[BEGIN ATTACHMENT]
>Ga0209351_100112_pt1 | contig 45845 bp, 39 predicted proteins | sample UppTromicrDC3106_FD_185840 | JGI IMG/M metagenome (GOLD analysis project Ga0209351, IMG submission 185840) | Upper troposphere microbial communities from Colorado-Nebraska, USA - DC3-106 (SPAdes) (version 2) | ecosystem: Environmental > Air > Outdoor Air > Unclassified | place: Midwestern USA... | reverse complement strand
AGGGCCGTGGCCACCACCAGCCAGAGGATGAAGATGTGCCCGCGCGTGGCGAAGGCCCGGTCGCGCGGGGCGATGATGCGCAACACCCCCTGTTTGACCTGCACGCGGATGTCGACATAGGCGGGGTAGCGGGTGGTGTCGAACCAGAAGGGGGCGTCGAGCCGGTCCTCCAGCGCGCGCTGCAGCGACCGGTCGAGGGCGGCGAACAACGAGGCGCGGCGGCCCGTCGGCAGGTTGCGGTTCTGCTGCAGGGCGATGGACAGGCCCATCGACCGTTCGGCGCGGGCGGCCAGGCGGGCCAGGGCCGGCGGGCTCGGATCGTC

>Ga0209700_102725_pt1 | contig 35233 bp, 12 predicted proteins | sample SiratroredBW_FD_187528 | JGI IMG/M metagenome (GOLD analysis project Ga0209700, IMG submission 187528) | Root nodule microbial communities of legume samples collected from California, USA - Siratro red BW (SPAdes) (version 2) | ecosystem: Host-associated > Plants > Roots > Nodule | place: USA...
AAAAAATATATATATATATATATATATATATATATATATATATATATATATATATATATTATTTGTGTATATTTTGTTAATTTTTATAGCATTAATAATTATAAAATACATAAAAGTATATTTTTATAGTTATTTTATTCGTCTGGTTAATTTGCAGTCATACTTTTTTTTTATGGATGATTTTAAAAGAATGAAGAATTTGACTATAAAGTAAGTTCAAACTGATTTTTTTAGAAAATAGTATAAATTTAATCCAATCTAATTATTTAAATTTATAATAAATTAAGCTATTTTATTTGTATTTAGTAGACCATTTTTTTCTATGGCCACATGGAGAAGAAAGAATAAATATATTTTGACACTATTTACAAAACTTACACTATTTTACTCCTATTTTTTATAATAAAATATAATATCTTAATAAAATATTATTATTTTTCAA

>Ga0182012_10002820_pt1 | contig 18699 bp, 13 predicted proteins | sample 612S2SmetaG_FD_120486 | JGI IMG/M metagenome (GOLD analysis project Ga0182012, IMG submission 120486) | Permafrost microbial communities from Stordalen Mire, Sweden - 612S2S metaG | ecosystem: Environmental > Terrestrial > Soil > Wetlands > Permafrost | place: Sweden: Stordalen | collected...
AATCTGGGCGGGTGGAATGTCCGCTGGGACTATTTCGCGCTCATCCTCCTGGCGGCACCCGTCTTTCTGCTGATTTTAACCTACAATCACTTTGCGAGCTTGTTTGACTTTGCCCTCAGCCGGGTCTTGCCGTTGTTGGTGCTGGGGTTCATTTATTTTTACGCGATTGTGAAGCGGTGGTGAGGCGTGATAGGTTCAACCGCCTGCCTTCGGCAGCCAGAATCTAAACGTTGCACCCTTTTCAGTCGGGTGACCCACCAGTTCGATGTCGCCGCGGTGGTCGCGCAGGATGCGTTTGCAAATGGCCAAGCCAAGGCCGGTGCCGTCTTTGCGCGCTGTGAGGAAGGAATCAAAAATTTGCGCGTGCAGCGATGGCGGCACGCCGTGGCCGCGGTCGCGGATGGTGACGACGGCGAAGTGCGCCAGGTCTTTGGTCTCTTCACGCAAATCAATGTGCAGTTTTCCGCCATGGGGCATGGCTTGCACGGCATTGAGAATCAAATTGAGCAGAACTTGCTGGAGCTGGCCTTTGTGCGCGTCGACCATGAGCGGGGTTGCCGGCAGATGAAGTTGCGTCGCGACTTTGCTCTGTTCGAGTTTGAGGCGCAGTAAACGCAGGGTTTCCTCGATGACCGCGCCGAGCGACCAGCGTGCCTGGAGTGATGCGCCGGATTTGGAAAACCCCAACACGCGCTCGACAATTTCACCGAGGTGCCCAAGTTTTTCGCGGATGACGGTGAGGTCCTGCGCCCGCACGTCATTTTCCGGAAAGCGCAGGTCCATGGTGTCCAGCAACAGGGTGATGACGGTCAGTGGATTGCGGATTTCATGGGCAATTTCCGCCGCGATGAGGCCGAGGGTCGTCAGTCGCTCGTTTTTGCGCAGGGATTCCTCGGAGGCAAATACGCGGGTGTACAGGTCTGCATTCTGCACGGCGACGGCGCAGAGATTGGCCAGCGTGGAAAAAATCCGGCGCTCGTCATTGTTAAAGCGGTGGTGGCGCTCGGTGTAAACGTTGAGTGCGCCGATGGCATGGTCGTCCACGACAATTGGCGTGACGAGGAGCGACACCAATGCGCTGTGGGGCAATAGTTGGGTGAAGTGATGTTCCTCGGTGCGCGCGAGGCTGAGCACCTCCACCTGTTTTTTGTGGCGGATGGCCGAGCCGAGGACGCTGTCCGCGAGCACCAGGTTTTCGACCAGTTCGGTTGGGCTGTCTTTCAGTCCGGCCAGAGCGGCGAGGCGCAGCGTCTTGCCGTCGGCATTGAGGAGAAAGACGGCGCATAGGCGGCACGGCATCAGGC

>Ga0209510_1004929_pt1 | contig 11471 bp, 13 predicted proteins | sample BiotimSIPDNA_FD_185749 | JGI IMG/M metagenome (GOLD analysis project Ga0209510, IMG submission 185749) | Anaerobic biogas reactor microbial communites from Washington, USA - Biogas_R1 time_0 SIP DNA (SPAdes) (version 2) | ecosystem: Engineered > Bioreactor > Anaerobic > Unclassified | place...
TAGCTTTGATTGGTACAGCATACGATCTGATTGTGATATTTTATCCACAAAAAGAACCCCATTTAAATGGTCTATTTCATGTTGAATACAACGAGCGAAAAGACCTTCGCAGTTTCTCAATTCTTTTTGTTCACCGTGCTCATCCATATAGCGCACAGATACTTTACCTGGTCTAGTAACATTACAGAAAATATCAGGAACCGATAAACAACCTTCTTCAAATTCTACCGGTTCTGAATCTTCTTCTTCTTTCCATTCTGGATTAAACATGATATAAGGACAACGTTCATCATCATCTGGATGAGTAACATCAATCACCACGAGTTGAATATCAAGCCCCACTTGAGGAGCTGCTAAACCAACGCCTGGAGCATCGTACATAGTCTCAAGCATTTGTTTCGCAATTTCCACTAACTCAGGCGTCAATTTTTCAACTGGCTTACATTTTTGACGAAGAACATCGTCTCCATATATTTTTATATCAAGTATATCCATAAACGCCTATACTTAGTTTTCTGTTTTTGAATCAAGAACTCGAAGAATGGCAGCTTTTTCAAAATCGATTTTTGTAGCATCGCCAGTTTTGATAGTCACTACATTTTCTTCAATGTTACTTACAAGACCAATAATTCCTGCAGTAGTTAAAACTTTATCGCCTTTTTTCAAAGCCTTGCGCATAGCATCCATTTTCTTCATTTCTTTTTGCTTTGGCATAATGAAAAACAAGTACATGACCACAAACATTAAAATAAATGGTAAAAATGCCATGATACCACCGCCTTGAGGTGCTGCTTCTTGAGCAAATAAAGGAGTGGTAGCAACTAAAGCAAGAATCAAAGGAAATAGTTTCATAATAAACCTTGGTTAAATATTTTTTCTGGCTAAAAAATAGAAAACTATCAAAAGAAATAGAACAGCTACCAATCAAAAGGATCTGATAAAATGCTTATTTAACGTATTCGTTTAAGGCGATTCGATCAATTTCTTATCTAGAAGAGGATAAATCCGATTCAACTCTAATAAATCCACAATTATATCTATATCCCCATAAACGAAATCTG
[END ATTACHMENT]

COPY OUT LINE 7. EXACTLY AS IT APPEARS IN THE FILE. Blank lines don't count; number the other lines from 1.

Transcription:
>Ga0209510_1004929_pt1 | contig 11471 bp, 13 predicted proteins | sample BiotimSIPDNA_FD_185749 | JGI IMG/M metagenome (GOLD analysis project Ga0209510, IMG submission 185749) | Anaerobic biogas reactor microbial communites from Washington, USA - Biogas_R1 time_0 SIP DNA (SPAdes) (version 2) | ecosystem: Engineered > Bioreactor > Anaerobic > Unclassified | place...